The fashion industry finds itself in a state of flux – yet again – as the coronavirus throws its traditional schedules into disarray.

Portrait of Tammy Strobel


Even before Covid-19 came along and turned the world upside down, the fashion industry had, for several years, already experienced shifts that often ended up in a return to the status quo. For instances, a few years ago, much hype was made about see-now-buy-now fashion shows, which would allow consumers to procure pieces shortly after seeing them on the runway, instead of six months later. After giving that a go, designers such as Tom Ford soon abandoned the concept, citing issues with supply and manufacturing.

Now, with global restrictions on travel and large gatherings remaining in place, the industry is in flux again as major labels suddenly find themselves unable to stage their usual live extravaganzas. The mid-year men’s spring/summer 2021 fashion shows have gone digital, with London spearheading the move online last month with a gender-merged, three-day event. Dominated by smaller labels like Marques Almeida and Christopher Raeburn, and heavy on issues such as sustainability, it felt relevant to the times. This month, Paris and Milan will host their virtual fashion weeks.

Some brands, however, have decided that it’s time to reinvent show schedules on their own terms. Michael Kors Collection and Gucci will hold just two shows per year, doing away with the two inter-seasonal collections that have contributed to a frenzied pace criticised as creatively unsustainable for designers. In April, Saint Laurent said it was breaking away from the traditional shows to “reshape its schedule”, although no details were given. Stay tuned. 


For a world in need of some uplifting, Salvatore Ferragamo offers softness and a touch of fantasy this season. Dipping into its archival silks, the brand has unveiled an enchanting capsule collection decorated with elements such as feline creatures, flowers, butterflies, elephants and sultans, set amid enchanted landscapes. The Silk Capsule collection includes silk pieces such as foulards and scarves, footwear ranging (from sandals to sneakers), structured bags and ready-to-wear pieces.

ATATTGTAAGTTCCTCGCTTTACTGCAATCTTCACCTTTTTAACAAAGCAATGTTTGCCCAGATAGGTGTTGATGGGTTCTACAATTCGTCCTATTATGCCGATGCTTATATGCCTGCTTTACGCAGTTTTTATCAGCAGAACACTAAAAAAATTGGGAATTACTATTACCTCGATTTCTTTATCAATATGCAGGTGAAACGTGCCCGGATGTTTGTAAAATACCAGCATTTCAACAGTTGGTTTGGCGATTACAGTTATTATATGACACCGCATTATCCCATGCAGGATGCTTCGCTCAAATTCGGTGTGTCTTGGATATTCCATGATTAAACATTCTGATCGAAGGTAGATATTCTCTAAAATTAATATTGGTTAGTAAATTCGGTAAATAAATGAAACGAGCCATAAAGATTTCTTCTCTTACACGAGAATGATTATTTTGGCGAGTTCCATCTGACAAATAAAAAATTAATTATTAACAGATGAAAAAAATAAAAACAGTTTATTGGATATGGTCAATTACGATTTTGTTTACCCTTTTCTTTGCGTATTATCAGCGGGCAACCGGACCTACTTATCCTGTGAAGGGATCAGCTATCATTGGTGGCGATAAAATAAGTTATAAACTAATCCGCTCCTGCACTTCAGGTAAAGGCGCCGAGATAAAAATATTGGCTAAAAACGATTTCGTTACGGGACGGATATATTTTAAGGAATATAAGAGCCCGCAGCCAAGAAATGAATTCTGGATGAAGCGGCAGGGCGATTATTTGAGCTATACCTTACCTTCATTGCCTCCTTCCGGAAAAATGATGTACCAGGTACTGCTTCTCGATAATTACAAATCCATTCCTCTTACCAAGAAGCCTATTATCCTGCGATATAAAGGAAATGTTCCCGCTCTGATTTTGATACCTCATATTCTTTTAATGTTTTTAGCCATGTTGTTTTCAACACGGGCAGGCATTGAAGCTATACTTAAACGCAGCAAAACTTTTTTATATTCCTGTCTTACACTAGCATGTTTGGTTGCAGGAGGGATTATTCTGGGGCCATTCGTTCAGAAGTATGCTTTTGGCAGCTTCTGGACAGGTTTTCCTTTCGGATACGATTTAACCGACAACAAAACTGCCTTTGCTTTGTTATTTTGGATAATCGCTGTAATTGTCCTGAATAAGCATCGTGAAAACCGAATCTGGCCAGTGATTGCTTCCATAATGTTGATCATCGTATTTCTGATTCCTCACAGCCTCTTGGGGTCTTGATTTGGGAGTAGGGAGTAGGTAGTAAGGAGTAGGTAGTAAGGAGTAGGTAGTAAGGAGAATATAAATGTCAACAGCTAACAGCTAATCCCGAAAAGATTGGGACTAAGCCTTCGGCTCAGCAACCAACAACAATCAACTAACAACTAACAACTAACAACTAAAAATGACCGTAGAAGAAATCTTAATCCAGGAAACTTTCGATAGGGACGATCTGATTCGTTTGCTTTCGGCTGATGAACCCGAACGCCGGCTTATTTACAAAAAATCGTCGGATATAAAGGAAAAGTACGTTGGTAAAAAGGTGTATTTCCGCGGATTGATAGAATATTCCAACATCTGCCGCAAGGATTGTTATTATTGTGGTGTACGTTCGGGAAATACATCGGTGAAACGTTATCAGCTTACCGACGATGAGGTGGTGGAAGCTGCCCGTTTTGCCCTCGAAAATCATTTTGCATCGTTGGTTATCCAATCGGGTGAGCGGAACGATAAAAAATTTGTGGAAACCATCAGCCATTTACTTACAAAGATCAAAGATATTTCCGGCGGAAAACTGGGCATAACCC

My Reading Room


Whether in the form of an emoji or a simple doodle, the Smiley is a universally recognisable icon of good cheer. Part of the ongoing Paula's Ibiza collection by Loewe, the Smiley pieces see the yellow icon emblazoned on rave-reminiscent pieces such as pastel tie-dyed t-shirts or contrasted against black and white. It also appears in more subtle ways, such as on the buttons of a white shirt. For those who want to carry this joyful icon rather than wear it, there are also accessories such as basket bags, totes, and leather charms. 

My Reading Room


have you been wearing brightly coloured shirts to make a style statement during Zoom conferences? Try these instead. Next month, the Comme des Garcons Shirt line releases truly striking pieces featuring the artwork of contemporary American graffiti artist Futura. Comme des Garcons’ designer Rei Kawakubo made three prints following a meeting with the artist last year, and those would have been enough of a statement in themselves. But instead of taking that easy way out, the design team further reimagined the prints by applying panelling, cut-outs and nebulous shapes to pieces such as t-shirts, jackets, windbreakers, button-down shirts and totes. 

My Reading Room

Text Lynette Koh